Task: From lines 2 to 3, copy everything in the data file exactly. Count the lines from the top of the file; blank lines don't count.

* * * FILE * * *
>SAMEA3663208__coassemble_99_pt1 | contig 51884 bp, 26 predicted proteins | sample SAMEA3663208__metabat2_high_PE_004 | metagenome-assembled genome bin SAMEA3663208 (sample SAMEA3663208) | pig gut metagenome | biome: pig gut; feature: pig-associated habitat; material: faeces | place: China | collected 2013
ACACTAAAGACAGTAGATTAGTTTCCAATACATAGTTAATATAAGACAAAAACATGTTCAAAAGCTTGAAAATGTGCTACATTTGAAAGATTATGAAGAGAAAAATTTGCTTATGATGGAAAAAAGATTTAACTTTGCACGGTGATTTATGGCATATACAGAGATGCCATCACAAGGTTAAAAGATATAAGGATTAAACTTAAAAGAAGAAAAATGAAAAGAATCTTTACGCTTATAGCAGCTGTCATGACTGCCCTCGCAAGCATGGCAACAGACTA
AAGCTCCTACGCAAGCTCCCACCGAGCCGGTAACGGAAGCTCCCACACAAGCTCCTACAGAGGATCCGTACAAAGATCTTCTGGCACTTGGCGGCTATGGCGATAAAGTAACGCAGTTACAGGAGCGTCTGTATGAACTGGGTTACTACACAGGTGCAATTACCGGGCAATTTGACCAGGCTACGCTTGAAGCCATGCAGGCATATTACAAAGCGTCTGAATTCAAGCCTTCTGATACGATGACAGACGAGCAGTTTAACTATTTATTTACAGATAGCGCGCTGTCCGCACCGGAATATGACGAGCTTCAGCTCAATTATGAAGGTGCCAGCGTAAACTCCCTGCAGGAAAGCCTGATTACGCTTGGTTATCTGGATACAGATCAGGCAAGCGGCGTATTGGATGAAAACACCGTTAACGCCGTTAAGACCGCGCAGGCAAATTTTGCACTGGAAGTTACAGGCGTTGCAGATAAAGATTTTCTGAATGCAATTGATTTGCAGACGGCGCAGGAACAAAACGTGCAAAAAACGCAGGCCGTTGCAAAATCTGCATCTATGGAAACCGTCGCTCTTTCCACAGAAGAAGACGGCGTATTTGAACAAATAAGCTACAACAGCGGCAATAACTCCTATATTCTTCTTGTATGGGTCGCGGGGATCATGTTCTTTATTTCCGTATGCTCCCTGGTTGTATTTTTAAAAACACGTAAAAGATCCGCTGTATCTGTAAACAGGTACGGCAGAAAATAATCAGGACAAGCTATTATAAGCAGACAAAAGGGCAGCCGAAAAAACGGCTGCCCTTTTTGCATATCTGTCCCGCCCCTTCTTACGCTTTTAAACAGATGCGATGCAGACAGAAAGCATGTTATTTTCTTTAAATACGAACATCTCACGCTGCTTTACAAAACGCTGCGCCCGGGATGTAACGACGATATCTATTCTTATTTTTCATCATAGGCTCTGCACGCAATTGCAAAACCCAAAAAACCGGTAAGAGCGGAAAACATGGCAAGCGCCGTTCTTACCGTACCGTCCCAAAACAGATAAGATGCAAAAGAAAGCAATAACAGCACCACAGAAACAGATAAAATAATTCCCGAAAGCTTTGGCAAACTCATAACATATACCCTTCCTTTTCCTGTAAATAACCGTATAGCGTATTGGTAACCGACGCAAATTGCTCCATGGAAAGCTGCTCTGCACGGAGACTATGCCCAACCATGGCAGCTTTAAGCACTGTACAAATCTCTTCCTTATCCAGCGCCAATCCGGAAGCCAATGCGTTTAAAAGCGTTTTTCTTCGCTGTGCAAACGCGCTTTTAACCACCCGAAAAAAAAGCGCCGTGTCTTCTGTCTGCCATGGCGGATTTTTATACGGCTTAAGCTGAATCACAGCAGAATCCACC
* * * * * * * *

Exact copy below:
ACACTAAAGACAGTAGATTAGTTTCCAATACATAGTTAATATAAGACAAAAACATGTTCAAAAGCTTGAAAATGTGCTACATTTGAAAGATTATGAAGAGAAAAATTTGCTTATGATGGAAAAAAGATTTAACTTTGCACGGTGATTTATGGCATATACAGAGATGCCATCACAAGGTTAAAAGATATAAGGATTAAACTTAAAAGAAGAAAAATGAAAAGAATCTTTACGCTTATAGCAGCTGTCATGACTGCCCTCGCAAGCATGGCAACAGACTA
AAGCTCCTACGCAAGCTCCCACCGAGCCGGTAACGGAAGCTCCCACACAAGCTCCTACAGAGGATCCGTACAAAGATCTTCTGGCACTTGGCGGCTATGGCGATAAAGTAACGCAGTTACAGGAGCGTCTGTATGAACTGGGTTACTACACAGGTGCAATTACCGGGCAATTTGACCAGGCTACGCTTGAAGCCATGCAGGCATATTACAAAGCGTCTGAATTCAAGCCTTCTGATACGATGACAGACGAGCAGTTTAACTATTTATTTACAGATAGCGCGCTGTCCGCACCGGAATATGACGAGCTTCAGCTCAATTATGAAGGTGCCAGCGTAAACTCCCTGCAGGAAAGCCTGATTACGCTTGGTTATCTGGATACAGATCAGGCAAGCGGCGTATTGGATGAAAACACCGTTAACGCCGTTAAGACCGCGCAGGCAAATTTTGCACTGGAAGTTACAGGCGTTGCAGATAAAGATTTTCTGAATGCAATTGATTTGCAGACGGCGCAGGAACAAAACGTGCAAAAAACGCAGGCCGTTGCAAAATCTGCATCTATGGAAACCGTCGCTCTTTCCACAGAAGAAGACGGCGTATTTGAACAAATAAGCTACAACAGCGGCAATAACTCCTATATTCTTCTTGTATGGGTCGCGGGGATCATGTTCTTTATTTCCGTATGCTCCCTGGTTGTATTTTTAAAAACACGTAAAAGATCCGCTGTATCTGTAAACAGGTACGGCAGAAAATAATCAGGACAAGCTATTATAAGCAGACAAAAGGGCAGCCGAAAAAACGGCTGCCCTTTTTGCATATCTGTCCCGCCCCTTCTTACGCTTTTAAACAGATGCGATGCAGACAGAAAGCATGTTATTTTCTTTAAATACGAACATCTCACGCTGCTTTACAAAACGCTGCGCCCGGGATGTAACGACGATATCTATTCTTATTTTTCATCATAGGCTCTGCACGCAATTGCAAAACCCAAAAAACCGGTAAGAGCGGAAAACATGGCAAGCGCCGTTCTTACCGTACCGTCCCAAAACAGATAAGATGCAAAAGAAAGCAATAACAGCACCACAGAAACAGATAAAATAATTCCCGAAAGCTTTGGCAAACTCATAACATATACCCTTCCTTTTCCTGTAAATAACCGTATAGCGTATTGGTAACCGACGCAAATTGCTCCATGGAAAGCTGCTCTGCACGGAGACTATGCCCAACCATGGCAGCTTTAAGCACTGTACAAATCTCTTCCTTATCCAGCGCCAATCCGGAAGCCAATGCGTTTAAAAGCGTTTTTCTTCGCTGTGCAAACGCGCTTTTAACCACCCGAAAAAAAAGCGCCGTGTCTTCTGTCTGCCATGGCGGATTTTTATACGGCTTAAGCTGAATCACAGCAGAATCCACC